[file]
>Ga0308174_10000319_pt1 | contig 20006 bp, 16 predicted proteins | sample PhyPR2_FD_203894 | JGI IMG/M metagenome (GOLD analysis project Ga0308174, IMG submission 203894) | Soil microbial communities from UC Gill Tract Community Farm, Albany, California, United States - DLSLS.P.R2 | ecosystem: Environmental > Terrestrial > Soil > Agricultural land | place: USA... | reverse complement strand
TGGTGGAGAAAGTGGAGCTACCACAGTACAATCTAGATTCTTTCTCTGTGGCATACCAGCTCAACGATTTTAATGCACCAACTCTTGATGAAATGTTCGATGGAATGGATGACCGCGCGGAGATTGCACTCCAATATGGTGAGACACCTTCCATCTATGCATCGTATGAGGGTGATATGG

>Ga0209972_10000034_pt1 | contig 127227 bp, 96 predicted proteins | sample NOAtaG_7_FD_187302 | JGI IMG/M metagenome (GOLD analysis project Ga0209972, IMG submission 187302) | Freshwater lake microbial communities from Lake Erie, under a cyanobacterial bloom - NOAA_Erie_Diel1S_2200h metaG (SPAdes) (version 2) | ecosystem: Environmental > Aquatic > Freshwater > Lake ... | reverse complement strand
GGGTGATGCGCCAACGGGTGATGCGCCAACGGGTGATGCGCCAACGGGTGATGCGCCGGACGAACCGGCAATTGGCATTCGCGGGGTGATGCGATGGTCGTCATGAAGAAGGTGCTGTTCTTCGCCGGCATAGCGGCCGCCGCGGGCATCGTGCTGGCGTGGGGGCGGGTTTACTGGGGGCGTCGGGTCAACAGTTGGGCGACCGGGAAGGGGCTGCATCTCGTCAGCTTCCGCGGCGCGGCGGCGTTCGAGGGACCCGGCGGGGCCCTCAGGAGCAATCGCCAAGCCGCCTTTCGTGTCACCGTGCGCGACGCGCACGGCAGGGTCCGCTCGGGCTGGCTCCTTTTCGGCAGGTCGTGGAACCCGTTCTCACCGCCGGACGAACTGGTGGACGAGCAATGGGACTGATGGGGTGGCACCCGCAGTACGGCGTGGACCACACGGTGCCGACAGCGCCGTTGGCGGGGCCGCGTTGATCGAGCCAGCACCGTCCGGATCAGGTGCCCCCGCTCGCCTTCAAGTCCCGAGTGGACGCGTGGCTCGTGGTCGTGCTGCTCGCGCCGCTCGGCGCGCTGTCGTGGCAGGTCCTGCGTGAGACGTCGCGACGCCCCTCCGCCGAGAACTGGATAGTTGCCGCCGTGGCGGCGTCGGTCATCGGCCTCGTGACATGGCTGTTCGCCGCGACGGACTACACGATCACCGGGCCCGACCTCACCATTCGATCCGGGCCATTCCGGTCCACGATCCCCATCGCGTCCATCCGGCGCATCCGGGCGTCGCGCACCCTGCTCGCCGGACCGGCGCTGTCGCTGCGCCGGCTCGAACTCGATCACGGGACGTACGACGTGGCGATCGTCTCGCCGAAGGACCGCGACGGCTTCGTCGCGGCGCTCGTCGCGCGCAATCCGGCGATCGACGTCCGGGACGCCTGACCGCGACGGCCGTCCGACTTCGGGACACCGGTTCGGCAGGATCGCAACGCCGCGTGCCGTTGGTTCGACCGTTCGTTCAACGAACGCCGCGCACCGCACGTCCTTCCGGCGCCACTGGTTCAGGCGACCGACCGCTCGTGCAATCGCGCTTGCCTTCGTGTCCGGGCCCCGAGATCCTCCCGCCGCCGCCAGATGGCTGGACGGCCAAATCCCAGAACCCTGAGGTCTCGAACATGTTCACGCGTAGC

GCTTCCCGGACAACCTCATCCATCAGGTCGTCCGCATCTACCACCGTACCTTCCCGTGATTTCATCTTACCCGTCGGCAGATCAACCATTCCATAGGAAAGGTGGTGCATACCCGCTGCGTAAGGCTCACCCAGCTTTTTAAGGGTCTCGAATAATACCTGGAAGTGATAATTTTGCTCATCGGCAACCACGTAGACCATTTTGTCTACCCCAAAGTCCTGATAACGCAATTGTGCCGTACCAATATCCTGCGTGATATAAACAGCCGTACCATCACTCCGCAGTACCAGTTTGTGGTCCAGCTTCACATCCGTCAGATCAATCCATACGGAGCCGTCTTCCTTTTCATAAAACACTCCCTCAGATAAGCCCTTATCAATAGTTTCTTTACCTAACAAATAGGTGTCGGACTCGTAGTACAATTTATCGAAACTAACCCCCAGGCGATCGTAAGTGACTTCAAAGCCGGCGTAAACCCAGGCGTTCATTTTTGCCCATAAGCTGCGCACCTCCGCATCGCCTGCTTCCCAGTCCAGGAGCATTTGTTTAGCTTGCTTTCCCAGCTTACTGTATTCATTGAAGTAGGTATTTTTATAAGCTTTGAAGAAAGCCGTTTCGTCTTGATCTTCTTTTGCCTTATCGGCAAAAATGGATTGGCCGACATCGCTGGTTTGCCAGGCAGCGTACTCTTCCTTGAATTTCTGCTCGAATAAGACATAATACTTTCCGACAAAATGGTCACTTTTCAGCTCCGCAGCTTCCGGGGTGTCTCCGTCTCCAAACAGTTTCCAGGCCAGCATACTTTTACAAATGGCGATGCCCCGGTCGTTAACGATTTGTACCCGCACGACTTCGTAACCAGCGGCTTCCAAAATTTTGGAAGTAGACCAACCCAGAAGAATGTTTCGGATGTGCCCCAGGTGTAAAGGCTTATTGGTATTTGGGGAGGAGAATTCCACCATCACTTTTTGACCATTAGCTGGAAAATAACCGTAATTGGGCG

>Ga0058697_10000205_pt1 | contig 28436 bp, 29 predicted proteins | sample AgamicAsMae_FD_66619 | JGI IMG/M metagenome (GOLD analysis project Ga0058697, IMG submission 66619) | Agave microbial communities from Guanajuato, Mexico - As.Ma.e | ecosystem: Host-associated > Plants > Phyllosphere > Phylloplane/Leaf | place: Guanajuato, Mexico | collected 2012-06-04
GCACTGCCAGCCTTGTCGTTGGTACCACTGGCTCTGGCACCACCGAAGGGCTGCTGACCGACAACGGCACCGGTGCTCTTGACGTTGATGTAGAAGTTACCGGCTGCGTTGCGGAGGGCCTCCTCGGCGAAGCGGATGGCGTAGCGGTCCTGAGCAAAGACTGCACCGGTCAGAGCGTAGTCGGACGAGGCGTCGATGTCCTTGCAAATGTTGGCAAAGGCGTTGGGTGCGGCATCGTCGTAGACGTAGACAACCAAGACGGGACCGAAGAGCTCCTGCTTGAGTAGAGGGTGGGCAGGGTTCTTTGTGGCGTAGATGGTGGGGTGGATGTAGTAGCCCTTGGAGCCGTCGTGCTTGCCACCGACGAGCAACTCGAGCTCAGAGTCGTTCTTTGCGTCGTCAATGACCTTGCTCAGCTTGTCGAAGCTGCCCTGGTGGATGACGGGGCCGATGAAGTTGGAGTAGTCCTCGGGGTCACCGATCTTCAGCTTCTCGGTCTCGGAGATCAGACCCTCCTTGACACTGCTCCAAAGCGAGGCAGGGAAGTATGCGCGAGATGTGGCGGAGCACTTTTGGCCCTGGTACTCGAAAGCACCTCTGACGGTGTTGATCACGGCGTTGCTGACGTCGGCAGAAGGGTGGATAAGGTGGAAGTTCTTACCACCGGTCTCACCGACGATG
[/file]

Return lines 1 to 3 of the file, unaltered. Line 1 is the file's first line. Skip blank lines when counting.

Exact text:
>Ga0308174_10000319_pt1 | contig 20006 bp, 16 predicted proteins | sample PhyPR2_FD_203894 | JGI IMG/M metagenome (GOLD analysis project Ga0308174, IMG submission 203894) | Soil microbial communities from UC Gill Tract Community Farm, Albany, California, United States - DLSLS.P.R2 | ecosystem: Environmental > Terrestrial > Soil > Agricultural land | place: USA... | reverse complement strand
TGGTGGAGAAAGTGGAGCTACCACAGTACAATCTAGATTCTTTCTCTGTGGCATACCAGCTCAACGATTTTAATGCACCAACTCTTGATGAAATGTTCGATGGAATGGATGACCGCGCGGAGATTGCACTCCAATATGGTGAGACACCTTCCATCTATGCATCGTATGAGGGTGATATGG

>Ga0209972_10000034_pt1 | contig 127227 bp, 96 predicted proteins | sample NOAtaG_7_FD_187302 | JGI IMG/M metagenome (GOLD analysis project Ga0209972, IMG submission 187302) | Freshwater lake microbial communities from Lake Erie, under a cyanobacterial bloom - NOAA_Erie_Diel1S_2200h metaG (SPAdes) (version 2) | ecosystem: Environmental > Aquatic > Freshwater > Lake ... | reverse complement strand